The Centers for Disease Control and Prevention (CDC) and the American Academy of Ophthalmology (AAO) recommend annual comprehensive eye exams for everyone and a complete eye exam annually after age 40 to help protect vision and identify other health concerns. When you schedule an eye exam with your optometrist or ophthalmologist, you can expect a thorough inspection of your eyes and testing of your vision. A routine visit may include a few or all of these exams:
- Visual acuity tests
- Color blindness test
- Cover test (alignment)
- Ocular motility testing
- Stereopsis test (depth perception)
- Retinoscopy (corrective lense testing)
- Refraction (prescription determination)
- Slit lamp exam
- Glaucoma test (air-puff test)
- Visual field test
- Optical coherence tomography
- Fluorescein angiography
- Tonometry (pressure test)
While this may seem like a lot, you may be reassured to know that many of these tests take less than a minute and they are usually all performed sequentially as part of one exam and the entire process generally takes between 45 minutes and an hour and a half. For the most part, not all patients receive all of these tests. What should also be reassuring is that if your eye doctor is performing these exams, they can reveal a lot about not only your vision, but also your overall health.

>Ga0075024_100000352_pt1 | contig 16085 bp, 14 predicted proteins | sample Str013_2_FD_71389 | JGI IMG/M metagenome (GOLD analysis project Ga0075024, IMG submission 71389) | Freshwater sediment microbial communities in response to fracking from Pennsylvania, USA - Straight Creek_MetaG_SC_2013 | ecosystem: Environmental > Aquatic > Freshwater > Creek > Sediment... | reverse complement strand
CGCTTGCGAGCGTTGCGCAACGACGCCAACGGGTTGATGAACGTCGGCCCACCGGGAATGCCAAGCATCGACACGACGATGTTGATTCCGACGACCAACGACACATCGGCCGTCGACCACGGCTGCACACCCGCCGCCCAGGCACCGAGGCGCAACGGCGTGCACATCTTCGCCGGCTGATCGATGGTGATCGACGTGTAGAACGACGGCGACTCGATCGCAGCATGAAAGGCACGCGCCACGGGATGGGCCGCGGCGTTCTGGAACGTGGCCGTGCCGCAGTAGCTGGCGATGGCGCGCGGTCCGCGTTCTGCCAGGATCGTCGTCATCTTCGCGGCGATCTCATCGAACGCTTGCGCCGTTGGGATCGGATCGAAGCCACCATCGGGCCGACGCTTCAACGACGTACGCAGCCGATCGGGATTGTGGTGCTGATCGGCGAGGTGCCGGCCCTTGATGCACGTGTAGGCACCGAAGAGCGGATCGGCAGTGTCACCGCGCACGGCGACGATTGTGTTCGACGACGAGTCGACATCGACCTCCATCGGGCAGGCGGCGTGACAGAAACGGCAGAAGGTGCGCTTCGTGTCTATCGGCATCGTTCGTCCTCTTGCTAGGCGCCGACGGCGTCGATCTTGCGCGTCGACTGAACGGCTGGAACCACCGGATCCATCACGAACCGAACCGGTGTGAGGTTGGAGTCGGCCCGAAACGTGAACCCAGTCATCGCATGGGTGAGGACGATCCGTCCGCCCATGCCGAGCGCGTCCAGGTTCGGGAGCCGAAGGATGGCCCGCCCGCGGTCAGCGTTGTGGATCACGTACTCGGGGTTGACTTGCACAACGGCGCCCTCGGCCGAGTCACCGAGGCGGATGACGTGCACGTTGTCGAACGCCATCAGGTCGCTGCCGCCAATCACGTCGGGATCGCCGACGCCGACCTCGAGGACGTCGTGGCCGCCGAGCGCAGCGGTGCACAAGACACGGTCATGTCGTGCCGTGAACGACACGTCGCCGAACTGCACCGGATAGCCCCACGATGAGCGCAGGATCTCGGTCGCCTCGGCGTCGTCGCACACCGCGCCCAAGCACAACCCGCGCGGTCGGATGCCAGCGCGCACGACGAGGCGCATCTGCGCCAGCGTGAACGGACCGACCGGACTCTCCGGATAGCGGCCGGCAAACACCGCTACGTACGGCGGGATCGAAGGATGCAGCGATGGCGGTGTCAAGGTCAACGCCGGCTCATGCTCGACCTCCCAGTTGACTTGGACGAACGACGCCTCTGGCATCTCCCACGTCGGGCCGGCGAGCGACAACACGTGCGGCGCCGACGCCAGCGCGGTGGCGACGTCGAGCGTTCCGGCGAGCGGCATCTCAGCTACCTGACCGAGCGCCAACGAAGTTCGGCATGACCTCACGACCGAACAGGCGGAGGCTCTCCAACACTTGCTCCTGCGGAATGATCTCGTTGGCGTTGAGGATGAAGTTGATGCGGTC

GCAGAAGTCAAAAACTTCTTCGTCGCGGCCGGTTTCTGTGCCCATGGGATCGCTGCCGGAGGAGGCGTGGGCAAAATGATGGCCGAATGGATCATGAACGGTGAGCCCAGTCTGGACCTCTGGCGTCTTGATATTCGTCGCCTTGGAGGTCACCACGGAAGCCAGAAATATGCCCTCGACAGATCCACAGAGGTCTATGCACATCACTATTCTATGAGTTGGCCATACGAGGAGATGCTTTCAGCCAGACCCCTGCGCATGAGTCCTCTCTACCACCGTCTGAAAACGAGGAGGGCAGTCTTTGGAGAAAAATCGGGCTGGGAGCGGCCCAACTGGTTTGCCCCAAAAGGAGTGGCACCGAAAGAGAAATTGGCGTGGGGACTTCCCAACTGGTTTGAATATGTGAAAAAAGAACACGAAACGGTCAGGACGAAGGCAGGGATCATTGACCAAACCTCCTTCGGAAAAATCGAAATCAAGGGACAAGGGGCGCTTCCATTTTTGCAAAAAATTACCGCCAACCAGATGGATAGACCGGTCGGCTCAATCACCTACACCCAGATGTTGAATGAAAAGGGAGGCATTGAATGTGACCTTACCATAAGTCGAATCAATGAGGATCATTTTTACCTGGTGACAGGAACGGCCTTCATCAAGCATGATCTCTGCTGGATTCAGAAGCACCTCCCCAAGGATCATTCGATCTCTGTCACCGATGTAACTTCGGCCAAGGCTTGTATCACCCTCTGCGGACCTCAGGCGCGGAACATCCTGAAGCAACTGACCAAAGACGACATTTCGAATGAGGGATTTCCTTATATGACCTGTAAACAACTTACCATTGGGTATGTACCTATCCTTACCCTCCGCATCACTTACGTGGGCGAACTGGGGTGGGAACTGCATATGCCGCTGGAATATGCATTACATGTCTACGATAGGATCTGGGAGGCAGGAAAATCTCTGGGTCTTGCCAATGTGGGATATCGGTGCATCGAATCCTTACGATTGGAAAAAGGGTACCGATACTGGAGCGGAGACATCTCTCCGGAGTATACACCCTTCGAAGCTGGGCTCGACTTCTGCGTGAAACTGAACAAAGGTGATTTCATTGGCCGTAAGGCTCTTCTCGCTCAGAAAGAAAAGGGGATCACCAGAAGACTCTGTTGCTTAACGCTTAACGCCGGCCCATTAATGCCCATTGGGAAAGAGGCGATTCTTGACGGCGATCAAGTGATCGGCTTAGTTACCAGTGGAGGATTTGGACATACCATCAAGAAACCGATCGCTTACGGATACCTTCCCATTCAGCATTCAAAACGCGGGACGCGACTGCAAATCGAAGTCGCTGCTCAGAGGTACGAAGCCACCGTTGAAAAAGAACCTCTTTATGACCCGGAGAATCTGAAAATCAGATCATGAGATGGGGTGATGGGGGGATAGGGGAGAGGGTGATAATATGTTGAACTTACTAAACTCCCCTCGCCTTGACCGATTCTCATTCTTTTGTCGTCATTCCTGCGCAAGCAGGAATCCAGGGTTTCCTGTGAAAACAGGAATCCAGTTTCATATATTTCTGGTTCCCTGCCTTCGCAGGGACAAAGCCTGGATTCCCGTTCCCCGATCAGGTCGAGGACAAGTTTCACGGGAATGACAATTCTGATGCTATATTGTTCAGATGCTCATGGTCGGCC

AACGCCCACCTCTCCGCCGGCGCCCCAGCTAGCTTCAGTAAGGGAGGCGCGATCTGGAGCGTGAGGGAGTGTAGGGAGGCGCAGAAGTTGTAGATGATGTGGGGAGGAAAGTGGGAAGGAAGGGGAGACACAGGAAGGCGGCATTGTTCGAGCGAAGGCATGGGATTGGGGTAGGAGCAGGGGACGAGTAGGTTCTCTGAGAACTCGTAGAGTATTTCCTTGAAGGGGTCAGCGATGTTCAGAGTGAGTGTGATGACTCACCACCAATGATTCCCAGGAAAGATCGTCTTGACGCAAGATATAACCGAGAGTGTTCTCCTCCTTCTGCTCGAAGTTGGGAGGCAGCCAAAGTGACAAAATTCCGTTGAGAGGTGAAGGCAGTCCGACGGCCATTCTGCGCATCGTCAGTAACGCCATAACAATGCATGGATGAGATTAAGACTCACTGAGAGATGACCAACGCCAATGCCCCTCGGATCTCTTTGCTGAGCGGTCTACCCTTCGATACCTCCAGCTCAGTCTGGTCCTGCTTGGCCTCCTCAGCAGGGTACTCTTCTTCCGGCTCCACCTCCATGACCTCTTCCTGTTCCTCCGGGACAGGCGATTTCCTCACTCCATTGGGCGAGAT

Your Eyes Are the Windows to Your Health
Your eyes are the keys to exploring your universe by looking out from within. However, when your eye doctor looks into your eyes, they also hold the secrets to your overall health and can hide some pretty big health indicators in plain sight. Your eyes are affected by nearly everything that happens in your body and an exam can show what your eyes have been exposed to.
Sometimes it is undiagnosed diabetes or poorly controlled diagnosed diabetes that gets patients in the door for an eye exam. This is because diabetes causes a variety of vision changes and threatens permanent vision loss or blindness. In other cases, however, an eye exam may be the first clue that a patient may have a diabetic concern. Diabetes is a serious health concern that causes abnormal glucose metabolism and has an impact on nearly every organ in the body. In a comprehensive eye exam, an ophthalmologist can detect diabetes when they visualize the blood vessels in the back of the eye. Common eye exam findings that indicate diabetes include swelling of the macula and/ or blot hemorrhaging. Diabetic eye disease is a complication of uncontrolled blood sugars and may include diabetic retinopathy, diabetic macular edema, cataracts, and glaucoma. If your eye doctor refers you to your primary care provider or an endocrinologist, it is important to follow-up right away. To learn more about how diabetes can affect your vision, visit this online resource.
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